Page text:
The SaaS (Software as a Service) industry is dominating the public cloud marketplace and will continue to dominate throughout the foreseeable future. According to Gartner analysts, in 2017, cloud services in general will hit $244 billion. Meanwhile, according to a study by Technology Business Research, the global SaaS market was $49 billion in 2015, and the SaaS market is expected to earn $67 billion during 2018, with a compound annual growth rate of 8.14%.
The bulk of the SaaS industry’s growth, of course, comes from the rapid launching of startups left and right, day after day. To remain competitive against the rising number of industry entrants, your SaaS company needs to have the perfect sales processes in place. If your SaaS sales processes suck, here is what you need to do in order to remedy the situation:
Establish trust and confidence
Loyalty and trust are the foundation of every business relationship, especially in the SaaS world. Here, you need to first of all build trust before a sale can even be a possibility. The reason is that knowing customer pain points and their primary needs will help your SaaS company become a trusted partner instead of just another vendor or service provider.
Let’s take a look at the homepage of Mint, a cloud-based personal financial management platform. The first thing we see here is the statement “That horizon might be closer than you think.” They are not trying to sell you anything at that point. Instead, the messaging establishes trust. Below, by expanding on the main statement, they describe what they do: “We’ll help you get there by managing money and budgets better every day.” Then, there is also a simple call to action for a free sign up.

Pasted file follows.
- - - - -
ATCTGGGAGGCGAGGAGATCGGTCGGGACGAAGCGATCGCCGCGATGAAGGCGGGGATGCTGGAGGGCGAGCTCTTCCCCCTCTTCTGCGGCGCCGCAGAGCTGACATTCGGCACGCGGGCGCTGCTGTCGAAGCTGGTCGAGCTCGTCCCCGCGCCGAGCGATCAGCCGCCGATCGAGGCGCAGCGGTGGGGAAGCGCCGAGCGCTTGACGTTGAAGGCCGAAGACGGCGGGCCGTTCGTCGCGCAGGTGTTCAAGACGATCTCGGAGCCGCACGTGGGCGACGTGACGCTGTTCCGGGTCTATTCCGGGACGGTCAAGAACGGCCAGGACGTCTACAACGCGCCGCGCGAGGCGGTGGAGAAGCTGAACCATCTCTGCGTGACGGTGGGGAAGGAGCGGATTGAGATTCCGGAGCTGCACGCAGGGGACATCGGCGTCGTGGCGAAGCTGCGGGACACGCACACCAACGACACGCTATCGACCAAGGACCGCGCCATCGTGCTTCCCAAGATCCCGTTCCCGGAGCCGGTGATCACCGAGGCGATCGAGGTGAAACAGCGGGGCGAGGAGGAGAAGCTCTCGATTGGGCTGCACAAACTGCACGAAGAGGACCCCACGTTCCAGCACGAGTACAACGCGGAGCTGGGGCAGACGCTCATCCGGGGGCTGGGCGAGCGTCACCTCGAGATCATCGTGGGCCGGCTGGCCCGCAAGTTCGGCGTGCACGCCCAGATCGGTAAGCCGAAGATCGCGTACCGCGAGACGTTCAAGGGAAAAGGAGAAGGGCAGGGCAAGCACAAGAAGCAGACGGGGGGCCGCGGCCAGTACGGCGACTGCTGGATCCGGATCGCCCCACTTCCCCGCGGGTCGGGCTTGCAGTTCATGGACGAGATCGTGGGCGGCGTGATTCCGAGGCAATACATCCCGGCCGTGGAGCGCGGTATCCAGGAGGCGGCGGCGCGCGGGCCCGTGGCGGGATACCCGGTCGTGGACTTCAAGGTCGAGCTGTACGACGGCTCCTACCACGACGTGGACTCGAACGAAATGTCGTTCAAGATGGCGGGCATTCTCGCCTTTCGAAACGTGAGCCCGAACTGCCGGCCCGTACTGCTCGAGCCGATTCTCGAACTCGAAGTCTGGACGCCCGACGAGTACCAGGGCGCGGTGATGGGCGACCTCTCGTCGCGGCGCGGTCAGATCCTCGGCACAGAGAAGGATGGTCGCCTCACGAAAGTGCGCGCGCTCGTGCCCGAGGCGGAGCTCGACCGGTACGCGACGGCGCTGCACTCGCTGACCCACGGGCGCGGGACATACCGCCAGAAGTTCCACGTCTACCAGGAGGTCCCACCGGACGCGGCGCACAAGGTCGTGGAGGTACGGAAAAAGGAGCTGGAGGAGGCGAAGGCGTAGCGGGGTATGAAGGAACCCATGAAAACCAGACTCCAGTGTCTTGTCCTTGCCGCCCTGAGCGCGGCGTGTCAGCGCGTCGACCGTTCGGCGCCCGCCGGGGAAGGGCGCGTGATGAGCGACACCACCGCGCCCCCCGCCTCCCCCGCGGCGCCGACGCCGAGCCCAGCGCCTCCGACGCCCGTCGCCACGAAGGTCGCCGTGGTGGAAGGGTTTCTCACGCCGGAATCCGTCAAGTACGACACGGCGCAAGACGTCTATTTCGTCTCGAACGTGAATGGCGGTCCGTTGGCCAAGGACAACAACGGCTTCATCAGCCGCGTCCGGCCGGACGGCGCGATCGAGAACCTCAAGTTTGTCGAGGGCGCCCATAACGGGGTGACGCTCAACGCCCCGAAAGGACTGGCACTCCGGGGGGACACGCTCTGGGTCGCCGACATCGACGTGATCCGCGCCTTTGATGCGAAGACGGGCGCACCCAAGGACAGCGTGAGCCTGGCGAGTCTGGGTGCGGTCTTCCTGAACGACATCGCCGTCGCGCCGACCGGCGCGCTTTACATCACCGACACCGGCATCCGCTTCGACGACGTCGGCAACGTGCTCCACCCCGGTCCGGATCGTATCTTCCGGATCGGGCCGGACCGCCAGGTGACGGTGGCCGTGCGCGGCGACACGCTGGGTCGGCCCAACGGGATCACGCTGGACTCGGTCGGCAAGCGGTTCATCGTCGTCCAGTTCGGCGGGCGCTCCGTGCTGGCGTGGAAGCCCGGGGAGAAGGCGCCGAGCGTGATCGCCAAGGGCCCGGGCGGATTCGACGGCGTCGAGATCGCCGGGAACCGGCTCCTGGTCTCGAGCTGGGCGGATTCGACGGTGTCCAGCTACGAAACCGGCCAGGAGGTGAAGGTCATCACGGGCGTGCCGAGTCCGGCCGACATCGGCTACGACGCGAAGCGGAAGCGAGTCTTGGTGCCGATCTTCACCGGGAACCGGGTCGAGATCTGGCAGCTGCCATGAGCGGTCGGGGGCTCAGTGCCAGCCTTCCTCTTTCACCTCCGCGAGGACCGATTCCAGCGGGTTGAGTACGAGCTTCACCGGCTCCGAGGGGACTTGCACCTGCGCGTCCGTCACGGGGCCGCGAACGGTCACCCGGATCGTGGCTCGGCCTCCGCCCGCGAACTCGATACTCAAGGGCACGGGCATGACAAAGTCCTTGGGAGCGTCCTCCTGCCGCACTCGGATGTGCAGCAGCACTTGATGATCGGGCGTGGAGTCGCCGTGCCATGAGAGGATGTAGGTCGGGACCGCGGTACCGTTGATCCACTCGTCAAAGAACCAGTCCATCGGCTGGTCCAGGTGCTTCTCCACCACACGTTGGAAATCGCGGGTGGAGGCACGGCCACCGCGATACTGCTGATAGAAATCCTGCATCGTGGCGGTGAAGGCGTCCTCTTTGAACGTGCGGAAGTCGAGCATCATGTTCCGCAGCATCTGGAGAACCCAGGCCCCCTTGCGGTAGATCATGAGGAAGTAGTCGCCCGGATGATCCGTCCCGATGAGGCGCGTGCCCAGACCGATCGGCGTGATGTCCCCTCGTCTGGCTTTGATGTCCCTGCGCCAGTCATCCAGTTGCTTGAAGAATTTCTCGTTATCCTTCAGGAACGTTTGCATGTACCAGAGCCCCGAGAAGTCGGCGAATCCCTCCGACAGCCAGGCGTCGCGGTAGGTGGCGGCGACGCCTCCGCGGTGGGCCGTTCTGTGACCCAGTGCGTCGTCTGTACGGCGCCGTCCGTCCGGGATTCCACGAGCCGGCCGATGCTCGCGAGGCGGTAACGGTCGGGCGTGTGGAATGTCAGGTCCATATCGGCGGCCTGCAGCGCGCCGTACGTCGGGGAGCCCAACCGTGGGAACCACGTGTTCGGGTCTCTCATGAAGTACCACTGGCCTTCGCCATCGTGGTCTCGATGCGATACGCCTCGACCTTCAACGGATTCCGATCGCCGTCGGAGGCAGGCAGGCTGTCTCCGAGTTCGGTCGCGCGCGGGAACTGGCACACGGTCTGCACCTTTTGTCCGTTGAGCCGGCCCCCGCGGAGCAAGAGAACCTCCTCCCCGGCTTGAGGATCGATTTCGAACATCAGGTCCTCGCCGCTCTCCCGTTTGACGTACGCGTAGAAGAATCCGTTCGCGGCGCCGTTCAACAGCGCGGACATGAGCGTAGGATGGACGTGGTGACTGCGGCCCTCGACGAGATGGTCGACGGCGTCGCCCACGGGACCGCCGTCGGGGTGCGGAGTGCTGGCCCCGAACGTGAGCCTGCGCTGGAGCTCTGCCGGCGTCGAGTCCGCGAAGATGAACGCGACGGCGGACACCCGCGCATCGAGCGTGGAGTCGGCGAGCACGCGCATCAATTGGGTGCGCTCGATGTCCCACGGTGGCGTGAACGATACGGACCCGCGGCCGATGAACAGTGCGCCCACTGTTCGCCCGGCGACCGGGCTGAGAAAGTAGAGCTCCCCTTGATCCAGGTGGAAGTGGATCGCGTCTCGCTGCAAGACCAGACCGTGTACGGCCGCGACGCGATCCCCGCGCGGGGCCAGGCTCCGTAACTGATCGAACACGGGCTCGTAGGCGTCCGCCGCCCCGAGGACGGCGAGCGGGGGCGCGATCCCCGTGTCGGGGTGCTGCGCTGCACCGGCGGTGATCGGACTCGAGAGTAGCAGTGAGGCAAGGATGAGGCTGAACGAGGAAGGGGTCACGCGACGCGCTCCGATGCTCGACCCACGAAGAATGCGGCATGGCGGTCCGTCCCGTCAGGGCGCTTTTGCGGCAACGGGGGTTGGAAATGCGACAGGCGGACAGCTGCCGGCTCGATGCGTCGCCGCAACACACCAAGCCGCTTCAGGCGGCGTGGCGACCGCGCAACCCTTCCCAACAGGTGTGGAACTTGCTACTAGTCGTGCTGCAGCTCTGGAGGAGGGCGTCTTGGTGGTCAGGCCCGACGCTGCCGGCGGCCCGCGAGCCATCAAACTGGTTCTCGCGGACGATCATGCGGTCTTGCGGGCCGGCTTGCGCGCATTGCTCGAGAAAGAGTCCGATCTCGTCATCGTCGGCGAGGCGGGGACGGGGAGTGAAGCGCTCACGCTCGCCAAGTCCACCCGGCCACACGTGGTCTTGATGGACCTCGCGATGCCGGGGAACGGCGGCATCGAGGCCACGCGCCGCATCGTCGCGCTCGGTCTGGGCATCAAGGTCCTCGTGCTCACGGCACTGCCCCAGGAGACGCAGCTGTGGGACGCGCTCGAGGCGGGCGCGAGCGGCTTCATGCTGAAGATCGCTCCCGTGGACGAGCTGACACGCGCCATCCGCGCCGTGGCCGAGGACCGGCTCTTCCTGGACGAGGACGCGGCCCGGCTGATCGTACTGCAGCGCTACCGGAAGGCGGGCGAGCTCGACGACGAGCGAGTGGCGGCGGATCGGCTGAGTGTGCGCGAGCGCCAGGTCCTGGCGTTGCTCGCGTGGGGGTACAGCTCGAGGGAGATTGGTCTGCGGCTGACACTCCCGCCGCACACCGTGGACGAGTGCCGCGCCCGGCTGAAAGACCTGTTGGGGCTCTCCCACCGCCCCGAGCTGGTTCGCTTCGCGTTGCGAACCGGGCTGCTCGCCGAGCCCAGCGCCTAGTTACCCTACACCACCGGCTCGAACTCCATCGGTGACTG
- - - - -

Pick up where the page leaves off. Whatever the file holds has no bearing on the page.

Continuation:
Mint is not really selling anything on their homepage. They know that financial decisions are not made in an instant. They know that their prospects need to first of all trust them before making a purchasing decision. Such soft of an approach makes the visitor feel comfortable exploring the site, before making an informed decision to move forward.
So, to better your SaaS sales process, you need to first of all understand what your customers need, build trust, confidence and then sell.
Sell solutions instead of products
People come to your website, make contact with you and open a dialogue up with you because they have a problem that needs to be solved. Very often, people do not clearly understand what solutions they need. So, it is your job to be an expert and come up with a solution to their problems. But, what is the best way to understand and solve your customer’s’ problems? Of course, by asking the right questions! Questions help you to figure out how far along your customers are on the decision making path toward buying.
Selling solutions in place of products might not even involve making direct references to products. A great example is Nimble, which is a leading social CRM SaaS.
“Keep Track… Of Everything.”, “Intelligently Engage.” and “Full Contact(s).” emphasize the benefits of using Nimble from the perspective of the end user. There is nothing there on the page about the product features – rather, there is simply a clear explanation of how the platform can solve problems.
Map the customer journey
The needs and preferences of your customers evolve over time, and with every new product feature, there is a new learning curve. In order to have a robust SaaS sales process, you need to be your customers’ partner alongside them during every step of their journey, and you need to guide them first through the basics before moving on to the more advanced capabilities of your software. This type of ongoing engagement increases customer retention which, as a result, will improve your SaaS sales processes.
Here is a three month outline of what your company should be doing and when, throughout the sales process:
Month 1: Over the course of the first month after making contact, you need to teach the basics of how your product/service is used. For this purpose, dedicate some time to organize webinars, send automated emails and tutorials to first engage with your customers. This will establish your pain point expertise and will build a powerful foundation for a long-term business relationship.